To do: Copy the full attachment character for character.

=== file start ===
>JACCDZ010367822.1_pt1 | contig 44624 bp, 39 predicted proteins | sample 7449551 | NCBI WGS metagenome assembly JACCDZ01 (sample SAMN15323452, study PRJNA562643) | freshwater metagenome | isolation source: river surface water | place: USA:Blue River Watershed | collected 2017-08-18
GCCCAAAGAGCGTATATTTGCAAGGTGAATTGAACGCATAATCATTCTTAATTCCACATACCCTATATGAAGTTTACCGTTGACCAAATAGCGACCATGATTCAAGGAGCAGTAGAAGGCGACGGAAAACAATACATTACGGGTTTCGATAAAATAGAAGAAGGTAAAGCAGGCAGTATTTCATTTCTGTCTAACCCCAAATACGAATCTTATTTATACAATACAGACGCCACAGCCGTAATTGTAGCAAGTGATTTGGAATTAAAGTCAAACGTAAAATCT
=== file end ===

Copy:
>JACCDZ010367822.1_pt1 | contig 44624 bp, 39 predicted proteins | sample 7449551 | NCBI WGS metagenome assembly JACCDZ01 (sample SAMN15323452, study PRJNA562643) | freshwater metagenome | isolation source: river surface water | place: USA:Blue River Watershed | collected 2017-08-18
GCCCAAAGAGCGTATATTTGCAAGGTGAATTGAACGCATAATCATTCTTAATTCCACATACCCTATATGAAGTTTACCGTTGACCAAATAGCGACCATGATTCAAGGAGCAGTAGAAGGCGACGGAAAACAATACATTACGGGTTTCGATAAAATAGAAGAAGGTAAAGCAGGCAGTATTTCATTTCTGTCTAACCCCAAATACGAATCTTATTTATACAATACAGACGCCACAGCCGTAATTGTAGCAAGTGATTTGGAATTAAAGTCAAACGTAAAATCT